With increased use of computers and connected devices, the global dependence on networks is growing at a rapid pace. These networks are made up of systems and devices that need to be kept constantly running in order to be available on-demand. As these networks grow, so do their power consumption and harmful greenhouse gas emissions, which contribute to climate change.
But we’re working to stop this trend of voracious network power consumption. The Climate Savers Computing Initiative is collaborating with a diverse group of industry leaders to ensure that networking equipment and systems are as energy efficient as possible.
The need for energy efficiency in networking
The popularity of netbooks, mobile devices, home entertainment systems, and other connected gadgets is growing hand-in-hand with reliance on available networks. This phenomenon is happening at home and at work.
With the demand for network connectivity on the rise, more and more networking hardware is being installed to handle the load. And while this growth is a boon to those of us trying to stay connected, it’s also costly in terms of energy and unnecessary CO2 emissions.
If left unchecked, this situation will lead to exponential increases in emissions and energy consumption, on the order of 6 percent annually.1
An opportunity to make an impact
Reducing the amount of energy that network-supporting equipment uses can help enterprises and consumers save money by lowering their energy costs. In fact, through networking conservation and efficiency measures, a workplace or home can reduce its energy use by more than ten percent.1 Our research shows that focusing on power efficiencies for networking equipment has the potential to make a significant global impact.
For businesses, reducing networking energy use will help realize networking efficiencies while reducing environmental impact and cutting operation costs. You might even call it a win-win-win. But, whatever you call it, reducing networking’s impact is definitely an idea whose time has come.
Goals for reducing networking’s impact
The Climate Savers Computing Initiative is collaborating with global leaders in networking to lead the charge in developing industry-wide criteria to set energy efficiency standards for networking equipment. Specifically, our work will help bring to market high efficiency commercial and residential routers and switches, as well as commercial WLAN, security, and access devices.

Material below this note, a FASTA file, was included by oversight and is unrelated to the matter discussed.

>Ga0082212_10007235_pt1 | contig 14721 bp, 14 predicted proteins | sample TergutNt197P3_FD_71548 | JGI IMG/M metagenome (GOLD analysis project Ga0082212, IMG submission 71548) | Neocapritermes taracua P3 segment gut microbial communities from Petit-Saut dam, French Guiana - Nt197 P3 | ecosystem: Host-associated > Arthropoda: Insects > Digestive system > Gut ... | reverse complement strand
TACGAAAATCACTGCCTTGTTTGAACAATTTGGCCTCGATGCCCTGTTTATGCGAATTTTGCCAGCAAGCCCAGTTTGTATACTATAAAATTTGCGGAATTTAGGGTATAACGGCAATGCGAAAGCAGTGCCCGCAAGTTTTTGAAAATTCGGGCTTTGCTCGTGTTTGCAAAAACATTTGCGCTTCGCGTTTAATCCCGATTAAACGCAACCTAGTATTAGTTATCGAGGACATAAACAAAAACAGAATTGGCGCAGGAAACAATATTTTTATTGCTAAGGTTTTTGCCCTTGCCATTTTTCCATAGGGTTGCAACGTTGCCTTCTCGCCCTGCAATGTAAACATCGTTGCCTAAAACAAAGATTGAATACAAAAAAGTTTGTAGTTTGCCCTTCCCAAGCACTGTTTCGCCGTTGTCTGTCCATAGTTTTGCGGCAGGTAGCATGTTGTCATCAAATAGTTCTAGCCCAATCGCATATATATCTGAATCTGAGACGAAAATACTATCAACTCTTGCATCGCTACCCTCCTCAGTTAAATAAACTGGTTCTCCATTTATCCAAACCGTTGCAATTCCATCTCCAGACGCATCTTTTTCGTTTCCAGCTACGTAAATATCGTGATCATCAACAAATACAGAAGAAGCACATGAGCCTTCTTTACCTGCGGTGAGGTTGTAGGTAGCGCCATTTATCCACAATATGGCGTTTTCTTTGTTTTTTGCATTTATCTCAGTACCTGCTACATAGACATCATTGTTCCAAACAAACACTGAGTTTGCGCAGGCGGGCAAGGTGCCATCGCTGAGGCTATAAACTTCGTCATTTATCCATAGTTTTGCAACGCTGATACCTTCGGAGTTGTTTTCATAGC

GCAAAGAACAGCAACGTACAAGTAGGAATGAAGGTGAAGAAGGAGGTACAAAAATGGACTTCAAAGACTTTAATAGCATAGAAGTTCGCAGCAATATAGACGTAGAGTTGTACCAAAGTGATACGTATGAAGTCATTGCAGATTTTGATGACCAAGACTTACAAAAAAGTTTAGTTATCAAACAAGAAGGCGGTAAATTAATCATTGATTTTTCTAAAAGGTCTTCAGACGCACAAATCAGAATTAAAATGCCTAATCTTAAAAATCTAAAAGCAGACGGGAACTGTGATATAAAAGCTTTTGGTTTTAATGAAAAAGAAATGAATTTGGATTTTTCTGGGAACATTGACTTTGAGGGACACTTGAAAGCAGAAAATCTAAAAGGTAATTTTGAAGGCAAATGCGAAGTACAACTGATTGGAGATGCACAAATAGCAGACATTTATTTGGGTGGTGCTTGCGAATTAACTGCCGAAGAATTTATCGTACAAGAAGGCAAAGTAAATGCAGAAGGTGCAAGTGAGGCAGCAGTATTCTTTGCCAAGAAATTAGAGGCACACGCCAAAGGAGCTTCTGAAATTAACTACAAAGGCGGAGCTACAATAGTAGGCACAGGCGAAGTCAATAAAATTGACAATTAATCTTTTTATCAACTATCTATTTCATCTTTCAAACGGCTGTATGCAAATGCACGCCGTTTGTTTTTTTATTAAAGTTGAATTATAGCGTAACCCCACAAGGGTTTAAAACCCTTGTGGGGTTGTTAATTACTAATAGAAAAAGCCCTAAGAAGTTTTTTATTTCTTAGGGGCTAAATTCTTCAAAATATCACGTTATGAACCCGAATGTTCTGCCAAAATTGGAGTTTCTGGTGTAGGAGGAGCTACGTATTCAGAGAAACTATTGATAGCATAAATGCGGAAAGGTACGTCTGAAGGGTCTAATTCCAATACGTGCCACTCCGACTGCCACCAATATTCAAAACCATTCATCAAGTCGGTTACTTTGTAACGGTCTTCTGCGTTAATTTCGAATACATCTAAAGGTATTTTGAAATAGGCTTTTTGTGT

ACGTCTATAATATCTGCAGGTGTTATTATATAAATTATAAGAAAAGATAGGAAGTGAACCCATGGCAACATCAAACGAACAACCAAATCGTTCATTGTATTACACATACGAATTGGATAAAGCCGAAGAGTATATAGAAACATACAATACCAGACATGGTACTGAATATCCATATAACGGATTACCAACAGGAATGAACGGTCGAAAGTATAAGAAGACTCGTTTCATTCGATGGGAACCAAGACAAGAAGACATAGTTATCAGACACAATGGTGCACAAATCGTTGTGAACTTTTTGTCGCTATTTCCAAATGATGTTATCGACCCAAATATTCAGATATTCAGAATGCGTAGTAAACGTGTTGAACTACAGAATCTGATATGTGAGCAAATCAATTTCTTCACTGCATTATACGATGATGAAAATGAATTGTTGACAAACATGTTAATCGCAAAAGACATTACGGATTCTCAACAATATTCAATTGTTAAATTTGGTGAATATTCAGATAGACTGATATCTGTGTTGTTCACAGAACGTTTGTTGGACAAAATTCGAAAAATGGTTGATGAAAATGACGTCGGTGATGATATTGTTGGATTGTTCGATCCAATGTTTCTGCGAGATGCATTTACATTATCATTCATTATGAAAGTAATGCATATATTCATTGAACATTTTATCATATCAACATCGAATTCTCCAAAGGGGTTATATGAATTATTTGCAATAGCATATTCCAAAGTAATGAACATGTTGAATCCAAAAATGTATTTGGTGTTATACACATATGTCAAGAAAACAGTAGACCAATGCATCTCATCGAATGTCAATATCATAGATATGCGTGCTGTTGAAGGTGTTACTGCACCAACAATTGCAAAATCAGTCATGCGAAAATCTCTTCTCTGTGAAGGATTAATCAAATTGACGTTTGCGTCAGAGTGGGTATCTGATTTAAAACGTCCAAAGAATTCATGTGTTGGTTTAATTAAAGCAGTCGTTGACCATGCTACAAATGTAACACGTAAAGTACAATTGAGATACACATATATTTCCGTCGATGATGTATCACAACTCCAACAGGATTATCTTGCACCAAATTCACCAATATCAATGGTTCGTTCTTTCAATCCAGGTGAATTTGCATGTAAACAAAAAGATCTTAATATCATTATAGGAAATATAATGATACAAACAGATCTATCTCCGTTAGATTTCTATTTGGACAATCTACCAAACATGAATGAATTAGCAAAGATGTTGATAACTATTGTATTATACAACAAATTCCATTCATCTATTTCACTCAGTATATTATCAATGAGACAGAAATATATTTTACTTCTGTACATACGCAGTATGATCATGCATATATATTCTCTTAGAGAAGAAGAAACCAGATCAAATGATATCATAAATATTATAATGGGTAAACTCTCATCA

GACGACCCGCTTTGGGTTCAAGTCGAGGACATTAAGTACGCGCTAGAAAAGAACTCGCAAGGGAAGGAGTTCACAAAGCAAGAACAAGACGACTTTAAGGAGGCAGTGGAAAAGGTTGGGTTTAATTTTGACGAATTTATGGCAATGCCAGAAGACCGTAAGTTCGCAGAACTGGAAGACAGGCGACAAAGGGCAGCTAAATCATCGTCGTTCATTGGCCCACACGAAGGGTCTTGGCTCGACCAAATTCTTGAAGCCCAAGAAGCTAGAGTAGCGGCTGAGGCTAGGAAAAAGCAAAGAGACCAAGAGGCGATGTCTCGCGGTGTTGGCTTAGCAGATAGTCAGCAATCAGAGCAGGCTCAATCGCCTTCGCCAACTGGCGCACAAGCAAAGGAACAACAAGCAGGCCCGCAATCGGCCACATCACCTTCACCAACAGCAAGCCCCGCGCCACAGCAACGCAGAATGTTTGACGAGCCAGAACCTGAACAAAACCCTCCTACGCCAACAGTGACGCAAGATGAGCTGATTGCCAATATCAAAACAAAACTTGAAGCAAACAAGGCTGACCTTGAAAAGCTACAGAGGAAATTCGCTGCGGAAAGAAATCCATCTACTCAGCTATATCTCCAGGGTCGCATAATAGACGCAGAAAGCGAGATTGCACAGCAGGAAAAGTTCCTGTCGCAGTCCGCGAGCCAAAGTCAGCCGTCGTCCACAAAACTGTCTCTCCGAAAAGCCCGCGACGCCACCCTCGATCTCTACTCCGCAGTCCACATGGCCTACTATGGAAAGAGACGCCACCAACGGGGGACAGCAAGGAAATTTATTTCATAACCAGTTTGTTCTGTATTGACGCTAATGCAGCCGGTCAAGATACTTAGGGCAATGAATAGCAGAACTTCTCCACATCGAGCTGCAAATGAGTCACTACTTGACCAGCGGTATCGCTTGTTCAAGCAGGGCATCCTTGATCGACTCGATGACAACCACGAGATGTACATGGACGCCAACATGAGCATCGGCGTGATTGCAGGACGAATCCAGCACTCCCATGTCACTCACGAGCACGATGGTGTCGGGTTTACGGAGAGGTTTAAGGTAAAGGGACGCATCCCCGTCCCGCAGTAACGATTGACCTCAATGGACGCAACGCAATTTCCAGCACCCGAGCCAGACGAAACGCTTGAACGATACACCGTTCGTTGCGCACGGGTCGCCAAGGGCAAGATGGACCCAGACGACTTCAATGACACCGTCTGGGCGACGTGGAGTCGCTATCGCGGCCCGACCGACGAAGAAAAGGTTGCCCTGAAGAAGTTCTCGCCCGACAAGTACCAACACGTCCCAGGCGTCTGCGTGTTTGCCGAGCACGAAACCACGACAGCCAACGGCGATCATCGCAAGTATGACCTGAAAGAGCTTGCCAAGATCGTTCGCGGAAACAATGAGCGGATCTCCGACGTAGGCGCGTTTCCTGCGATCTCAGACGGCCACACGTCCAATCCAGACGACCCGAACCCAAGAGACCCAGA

Based on our research, Climate Savers Computing estimates that the global IT industry can offset 38 million metric tons of CO2 emissions by 2015 through the development and deployment of more energy efficient networking equipment worldwide. That is equivalent to $5 billion in energy cost savings.
So, go ahead and use networks to keep your devices connected. We’ll use our network of industry leaders to make sure networking is as energy efficient as possible.
Read the press release about our expansion into networking.
1S. Lanzisera, B. Nordman, R. Brown, “Data Network Equipment Energy use and Savings Potential in Building,” Proceedings of the ACEEE Summer Study on Buildings, August 2010.
A network is simply a collection of computers and devices that are connected. Networks can be global, like the Internet, or smaller in scale, such as corporate or home networks. Even that Wi-Fi hotspot at your local coffee shop is part of a network.
Much of what we commonly do on computers and cell phones is actually enabled through networking. This includes Web browsing, e-mailing, instant messaging, and using social media. Networks are also handy for sharing a hardware device, such as a printer, or important files among every computer in a home or office setting.
Behind the scenes, networks comprise devices and systems that require electricity. As networks grow, so do the demand for electricity and the resultant energy and environmental costs.